Share Your Story

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“Even with our close relationship, there was a part of my father that was like a dark closet he couldn’t open up.”
-son of a WWII veteran
“Growing up in the shadow of the Vietnam War has a huge effect on you and I started to think there are tragically few who know what this thing is all about. Why have I heard and read so little about growing up with a veteran’s PTSD?”
-daughter of Vietnam vet
“I always sensed pain behind my grandfather’s eyes.”
-grandson of World War II vet
“ ‘That’s why daddy went to war,’ my mom would tell me, ‘to free people in the concentration camp. Some day he’ll sit down and tell you himself.’ But when? He’s eighty.”
-daughter of World War II vet
“My father found his peace in 2000 – My sister and I still suffer in silence.”
-daughter of Vietnam vet
Videos of WWII veterans sharing their experience of liberating the Concentration Camps in Germany:

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In our rational minds, we know that giving voice to traumatic memories, whether through writing or speaking, and expressing our pain or sorrow is cathartic. We know that it can bring healing relief. Research on PTSD confirms that this is especially true for veterans of war.

Yet many veterans try to lock away their memories so they can assimilate back into civilian life. Their silence is also to protect their children. But, then as years go by, the thought of unlocking the memories becomes scary, threatening. In a cruel irony, the silence keeps the memories potent.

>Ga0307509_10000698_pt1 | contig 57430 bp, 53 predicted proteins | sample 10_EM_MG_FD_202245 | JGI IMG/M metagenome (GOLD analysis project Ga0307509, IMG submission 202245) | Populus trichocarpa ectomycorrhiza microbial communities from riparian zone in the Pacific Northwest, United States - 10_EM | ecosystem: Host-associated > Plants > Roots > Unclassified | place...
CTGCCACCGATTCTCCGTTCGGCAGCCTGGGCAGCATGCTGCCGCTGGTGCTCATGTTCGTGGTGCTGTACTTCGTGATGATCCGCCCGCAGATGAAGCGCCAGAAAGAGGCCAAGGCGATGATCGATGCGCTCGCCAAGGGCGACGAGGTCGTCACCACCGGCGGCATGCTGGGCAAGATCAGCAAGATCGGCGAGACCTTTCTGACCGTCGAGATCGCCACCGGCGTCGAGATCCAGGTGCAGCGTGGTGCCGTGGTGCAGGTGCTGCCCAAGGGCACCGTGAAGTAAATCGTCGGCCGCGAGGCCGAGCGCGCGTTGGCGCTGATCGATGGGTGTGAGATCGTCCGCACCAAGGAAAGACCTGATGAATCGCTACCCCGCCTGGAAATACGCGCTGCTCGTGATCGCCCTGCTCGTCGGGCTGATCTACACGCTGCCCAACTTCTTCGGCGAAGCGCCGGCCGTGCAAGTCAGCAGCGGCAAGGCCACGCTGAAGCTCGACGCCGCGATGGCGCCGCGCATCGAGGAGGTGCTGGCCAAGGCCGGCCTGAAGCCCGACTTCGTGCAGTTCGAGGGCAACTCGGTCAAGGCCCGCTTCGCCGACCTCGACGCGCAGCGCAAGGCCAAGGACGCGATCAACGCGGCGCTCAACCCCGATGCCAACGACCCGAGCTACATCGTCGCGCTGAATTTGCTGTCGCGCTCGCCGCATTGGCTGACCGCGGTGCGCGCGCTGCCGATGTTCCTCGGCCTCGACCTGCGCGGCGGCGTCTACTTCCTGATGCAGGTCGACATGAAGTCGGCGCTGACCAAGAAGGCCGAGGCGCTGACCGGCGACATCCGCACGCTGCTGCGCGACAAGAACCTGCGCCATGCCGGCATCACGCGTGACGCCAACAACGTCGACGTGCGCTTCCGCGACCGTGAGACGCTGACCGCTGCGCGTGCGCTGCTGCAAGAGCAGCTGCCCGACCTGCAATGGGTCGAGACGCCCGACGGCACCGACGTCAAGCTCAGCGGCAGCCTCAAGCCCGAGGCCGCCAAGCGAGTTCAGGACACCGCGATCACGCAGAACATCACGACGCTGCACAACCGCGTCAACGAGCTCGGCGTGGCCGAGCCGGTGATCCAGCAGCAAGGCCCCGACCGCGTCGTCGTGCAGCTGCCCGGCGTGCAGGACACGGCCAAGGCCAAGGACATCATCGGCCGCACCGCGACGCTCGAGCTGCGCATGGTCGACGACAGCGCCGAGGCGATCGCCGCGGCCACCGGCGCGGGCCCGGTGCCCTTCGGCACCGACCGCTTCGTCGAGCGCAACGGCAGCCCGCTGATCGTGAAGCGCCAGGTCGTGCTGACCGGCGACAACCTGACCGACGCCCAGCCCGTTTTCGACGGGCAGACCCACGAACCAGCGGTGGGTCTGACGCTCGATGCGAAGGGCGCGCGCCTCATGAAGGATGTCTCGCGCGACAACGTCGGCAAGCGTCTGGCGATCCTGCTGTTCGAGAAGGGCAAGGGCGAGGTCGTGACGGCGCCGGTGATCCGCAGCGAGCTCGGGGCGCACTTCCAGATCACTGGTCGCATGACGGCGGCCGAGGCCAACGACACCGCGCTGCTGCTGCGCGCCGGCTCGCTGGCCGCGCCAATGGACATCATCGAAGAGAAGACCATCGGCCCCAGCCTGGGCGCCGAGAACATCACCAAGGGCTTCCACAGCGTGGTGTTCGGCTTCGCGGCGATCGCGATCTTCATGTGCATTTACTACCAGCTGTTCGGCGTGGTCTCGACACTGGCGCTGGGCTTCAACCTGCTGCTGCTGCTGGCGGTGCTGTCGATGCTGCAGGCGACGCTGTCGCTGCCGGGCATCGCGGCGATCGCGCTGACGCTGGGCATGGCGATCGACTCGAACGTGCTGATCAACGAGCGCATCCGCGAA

But, the pain of their parents’ isn’t lost on the adult children of veterans. And when the children are old enough to know and want to know about what their fathers or grandfathers experienced in battle, they often sense that the subject is off limits. In turn, the parent believes the child is not interested in hearing.

So the walls of silence stay in place, isolating loved ones from one another.

We children can connect with our parent through asking, through demonstrating that we are indeed able and ready to hear, that we want to listen and be present.

It is not easy to hear what they have held within their silent rage or grief. Sometimes we may wish we had stayed ignorant. But we children with this shared experience can be there for one another as we embark on crossing over into this new terrain of hearing the unspeakable.

And we can remind one another of the reward of building that bridge to our parent: that we are freeing them and ourselves from isolation.

As well as encouraging and helping you to begin the conversation with your parent, the Veterans’ Children community encourages you to recognize and share your story of how your parent’s trauma has shaped you. When did you become aware of your father’s or mother’s pain? What relationship did you develop with their silence?

Read others’ stories and share your own by clicking here>>

مبلمان اداری صندلی مدیریتی صندلی اداری میز اداری وبلاگدهی فروشگاه اینترنتی گن لاغری شکم بند لاغری تبلیغات کلیکی آموزش زبان انگلیسی پاراگلایدر ساخت وبلاگ بوی دهان بوی بد دهان